Nielsen: Indian commodities became more expensive during lockdown

2 Jun 2020

In India, Nielsen found that basic commodities, including soft drinks, ghee, packaged tea and refined oils skyrocketed in price. In tandem with these price hikes, overall FMCG sales slumped by 34% in April, reported The Hindu Business Line.

This sharp drop in sales over a thirty day period can be attributed to the reduced number of retail transactions at neighborhood and kirana stores. Traditional retail shops were forced to close for 12 days in April and more modern grocers were shuttered by the government for eight days.

Nielsen: Indian commodities became more expensive during lockdown

Following the temporary closures, retailers that re-opened removed promotional discounts. At the same time, supply chain constraints required these shops to pay more for products, a phenomenon that trickled down to consumers who found that packaged ghee prices jumped 18%, soft drinks grew 24%, tea rose 12% and refined oils were up 14%. There were also limitations on available products which caused many consumers to opt for higher-end alternatives, contributing to the increased prices.

The effects of these price jumps were so drastic that 60% of consumers responded to Nielsen saying that COVID-19 negatively affected their household incomes by requiring them to increase their spend on necessities.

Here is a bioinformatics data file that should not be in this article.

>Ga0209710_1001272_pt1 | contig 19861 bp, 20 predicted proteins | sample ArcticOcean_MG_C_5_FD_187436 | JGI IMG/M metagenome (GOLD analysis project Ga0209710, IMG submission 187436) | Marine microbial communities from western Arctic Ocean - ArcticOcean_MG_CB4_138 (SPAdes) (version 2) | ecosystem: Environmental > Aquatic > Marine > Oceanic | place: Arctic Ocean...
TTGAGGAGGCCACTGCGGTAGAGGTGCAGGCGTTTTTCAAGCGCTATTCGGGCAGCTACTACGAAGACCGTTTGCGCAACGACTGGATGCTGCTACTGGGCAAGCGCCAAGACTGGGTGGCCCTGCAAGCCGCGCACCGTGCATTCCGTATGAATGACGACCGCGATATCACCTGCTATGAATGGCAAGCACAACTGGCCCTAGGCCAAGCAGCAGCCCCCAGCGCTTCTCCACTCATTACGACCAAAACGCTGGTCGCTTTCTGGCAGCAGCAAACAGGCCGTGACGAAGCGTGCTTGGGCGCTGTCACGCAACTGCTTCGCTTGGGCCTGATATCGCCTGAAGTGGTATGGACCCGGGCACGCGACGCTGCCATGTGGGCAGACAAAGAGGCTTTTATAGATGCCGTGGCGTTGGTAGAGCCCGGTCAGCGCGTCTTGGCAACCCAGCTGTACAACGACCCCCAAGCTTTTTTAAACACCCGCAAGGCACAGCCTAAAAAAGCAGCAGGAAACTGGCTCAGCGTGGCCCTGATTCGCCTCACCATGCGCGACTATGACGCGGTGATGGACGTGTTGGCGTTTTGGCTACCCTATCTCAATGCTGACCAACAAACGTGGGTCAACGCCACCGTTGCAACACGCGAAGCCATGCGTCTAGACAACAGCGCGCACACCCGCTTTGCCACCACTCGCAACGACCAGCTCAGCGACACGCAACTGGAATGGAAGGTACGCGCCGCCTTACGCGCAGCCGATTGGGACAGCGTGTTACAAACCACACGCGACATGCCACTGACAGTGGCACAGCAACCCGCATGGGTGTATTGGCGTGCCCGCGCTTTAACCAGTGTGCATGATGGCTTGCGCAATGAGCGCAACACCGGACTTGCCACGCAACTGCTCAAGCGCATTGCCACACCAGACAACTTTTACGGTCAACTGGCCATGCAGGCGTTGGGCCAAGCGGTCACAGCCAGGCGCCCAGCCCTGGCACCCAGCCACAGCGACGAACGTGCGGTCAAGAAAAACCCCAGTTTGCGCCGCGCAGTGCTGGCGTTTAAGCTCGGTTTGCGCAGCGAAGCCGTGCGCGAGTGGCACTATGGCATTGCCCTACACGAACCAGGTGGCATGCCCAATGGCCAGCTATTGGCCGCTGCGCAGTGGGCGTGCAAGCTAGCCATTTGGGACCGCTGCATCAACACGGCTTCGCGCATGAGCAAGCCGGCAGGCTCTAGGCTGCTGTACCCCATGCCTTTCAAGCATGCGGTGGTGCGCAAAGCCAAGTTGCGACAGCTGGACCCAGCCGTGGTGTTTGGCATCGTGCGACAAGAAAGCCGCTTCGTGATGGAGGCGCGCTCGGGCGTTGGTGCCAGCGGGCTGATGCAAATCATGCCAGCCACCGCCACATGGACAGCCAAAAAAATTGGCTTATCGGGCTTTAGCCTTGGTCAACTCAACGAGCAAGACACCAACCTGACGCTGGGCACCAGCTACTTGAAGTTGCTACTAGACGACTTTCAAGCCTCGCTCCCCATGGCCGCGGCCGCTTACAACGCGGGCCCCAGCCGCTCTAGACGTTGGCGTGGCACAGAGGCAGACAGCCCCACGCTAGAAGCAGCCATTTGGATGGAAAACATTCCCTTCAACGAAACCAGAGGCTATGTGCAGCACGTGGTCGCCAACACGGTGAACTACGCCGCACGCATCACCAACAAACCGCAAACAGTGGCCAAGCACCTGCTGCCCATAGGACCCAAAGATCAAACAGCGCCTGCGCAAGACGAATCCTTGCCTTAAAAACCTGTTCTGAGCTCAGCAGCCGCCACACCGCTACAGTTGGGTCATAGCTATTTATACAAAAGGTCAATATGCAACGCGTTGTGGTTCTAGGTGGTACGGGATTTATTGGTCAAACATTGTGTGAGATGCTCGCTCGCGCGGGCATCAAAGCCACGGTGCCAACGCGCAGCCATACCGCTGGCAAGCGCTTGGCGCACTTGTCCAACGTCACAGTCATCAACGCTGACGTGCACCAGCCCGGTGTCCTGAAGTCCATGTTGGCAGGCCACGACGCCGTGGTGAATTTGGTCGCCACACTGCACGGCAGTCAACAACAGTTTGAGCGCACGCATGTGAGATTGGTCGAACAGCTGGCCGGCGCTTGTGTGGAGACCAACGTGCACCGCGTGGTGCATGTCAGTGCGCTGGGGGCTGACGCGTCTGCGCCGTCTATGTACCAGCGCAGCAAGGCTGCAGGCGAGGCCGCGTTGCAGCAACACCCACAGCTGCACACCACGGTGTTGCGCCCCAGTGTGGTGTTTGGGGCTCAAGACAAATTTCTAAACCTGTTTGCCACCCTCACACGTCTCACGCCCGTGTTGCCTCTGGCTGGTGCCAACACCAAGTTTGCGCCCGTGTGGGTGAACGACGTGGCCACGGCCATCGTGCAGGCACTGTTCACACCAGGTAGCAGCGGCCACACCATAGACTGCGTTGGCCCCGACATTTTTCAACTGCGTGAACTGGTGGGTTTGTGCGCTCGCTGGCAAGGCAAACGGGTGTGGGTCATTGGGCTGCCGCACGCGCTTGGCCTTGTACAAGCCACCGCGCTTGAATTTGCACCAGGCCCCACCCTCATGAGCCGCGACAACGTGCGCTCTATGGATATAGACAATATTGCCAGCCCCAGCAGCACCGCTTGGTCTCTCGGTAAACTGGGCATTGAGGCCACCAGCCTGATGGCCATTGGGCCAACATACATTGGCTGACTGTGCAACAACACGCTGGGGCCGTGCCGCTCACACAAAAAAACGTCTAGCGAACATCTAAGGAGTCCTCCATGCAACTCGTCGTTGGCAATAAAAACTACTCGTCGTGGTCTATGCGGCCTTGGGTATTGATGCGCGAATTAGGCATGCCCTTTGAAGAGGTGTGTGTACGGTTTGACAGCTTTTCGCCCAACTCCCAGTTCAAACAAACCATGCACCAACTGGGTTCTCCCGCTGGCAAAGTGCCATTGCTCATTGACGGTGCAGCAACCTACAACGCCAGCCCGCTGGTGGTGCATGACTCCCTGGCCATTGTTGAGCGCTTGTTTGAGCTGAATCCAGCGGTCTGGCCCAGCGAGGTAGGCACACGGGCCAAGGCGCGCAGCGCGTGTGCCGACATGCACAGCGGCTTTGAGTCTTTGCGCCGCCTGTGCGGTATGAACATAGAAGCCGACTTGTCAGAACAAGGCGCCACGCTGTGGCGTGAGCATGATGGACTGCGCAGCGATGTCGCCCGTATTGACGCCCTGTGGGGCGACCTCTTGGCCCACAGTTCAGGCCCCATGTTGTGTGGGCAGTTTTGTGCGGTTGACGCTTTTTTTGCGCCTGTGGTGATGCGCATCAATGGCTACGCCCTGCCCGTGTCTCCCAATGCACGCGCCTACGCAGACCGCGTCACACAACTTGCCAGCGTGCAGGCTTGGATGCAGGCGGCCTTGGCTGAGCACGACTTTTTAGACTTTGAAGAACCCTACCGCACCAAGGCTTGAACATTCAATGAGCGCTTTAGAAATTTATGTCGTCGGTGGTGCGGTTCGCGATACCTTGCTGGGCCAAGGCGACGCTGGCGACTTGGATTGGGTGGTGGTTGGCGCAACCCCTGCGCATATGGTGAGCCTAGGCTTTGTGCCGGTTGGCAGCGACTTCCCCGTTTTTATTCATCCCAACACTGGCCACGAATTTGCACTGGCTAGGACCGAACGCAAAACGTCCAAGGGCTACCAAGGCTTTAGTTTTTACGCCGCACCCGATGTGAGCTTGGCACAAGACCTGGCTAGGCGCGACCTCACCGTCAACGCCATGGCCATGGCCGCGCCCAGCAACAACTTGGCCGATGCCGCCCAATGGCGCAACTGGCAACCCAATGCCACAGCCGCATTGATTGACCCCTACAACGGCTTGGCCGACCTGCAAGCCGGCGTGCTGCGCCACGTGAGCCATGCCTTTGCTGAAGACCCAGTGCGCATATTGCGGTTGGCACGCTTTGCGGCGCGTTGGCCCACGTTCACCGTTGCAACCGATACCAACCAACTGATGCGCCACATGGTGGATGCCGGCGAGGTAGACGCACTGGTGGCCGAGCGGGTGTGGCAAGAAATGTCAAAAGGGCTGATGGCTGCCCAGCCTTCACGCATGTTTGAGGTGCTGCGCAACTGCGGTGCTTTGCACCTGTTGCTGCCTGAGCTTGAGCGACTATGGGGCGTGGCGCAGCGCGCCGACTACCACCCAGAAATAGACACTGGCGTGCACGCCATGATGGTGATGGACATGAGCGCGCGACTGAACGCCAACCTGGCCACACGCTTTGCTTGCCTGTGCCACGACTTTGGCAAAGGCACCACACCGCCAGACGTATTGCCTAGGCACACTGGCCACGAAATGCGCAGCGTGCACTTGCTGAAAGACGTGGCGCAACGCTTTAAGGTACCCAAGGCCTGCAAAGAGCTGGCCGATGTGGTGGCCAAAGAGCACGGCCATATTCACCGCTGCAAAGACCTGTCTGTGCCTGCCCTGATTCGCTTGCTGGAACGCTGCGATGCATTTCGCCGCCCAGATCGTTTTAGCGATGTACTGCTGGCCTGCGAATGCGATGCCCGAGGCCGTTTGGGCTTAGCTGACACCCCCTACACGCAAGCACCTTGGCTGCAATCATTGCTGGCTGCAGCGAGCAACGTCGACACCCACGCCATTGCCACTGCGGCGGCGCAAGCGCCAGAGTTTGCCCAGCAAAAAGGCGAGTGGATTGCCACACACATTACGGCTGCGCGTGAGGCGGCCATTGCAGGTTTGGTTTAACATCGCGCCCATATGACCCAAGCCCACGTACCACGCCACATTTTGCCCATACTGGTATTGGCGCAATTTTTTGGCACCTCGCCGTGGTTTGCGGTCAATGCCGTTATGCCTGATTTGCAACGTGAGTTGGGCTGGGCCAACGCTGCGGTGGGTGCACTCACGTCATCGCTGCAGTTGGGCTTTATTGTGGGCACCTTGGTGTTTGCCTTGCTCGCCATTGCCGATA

These overall higher prices and pressures on household incomes may have contributed to a tangential finding by Nielsen that sales of meat at supermarkets declined.

While many countries witnessed supply chain constraints as a direct result of coronavirus complications, Western countries conversely saw an increase in retail expenditures. Credit Suisse predicted that sales for packaged food companies in the U.S. could increase up to 30% by the end of May. Unlike India, however, where the basic necessities were the focus in retail, in the United States, specialty foods sales were up 10.3%, outpacing the growth of all food at retail, according to a report from the Specialty Food Association.

European countries are writing a similar story. In France, charcuterie grew 169%, beans, 159%, and fruits 148% in the week ending April 11, per Nielsen data. Much of this growth was in the organic sector, which has grown “much faster” than conventional goods.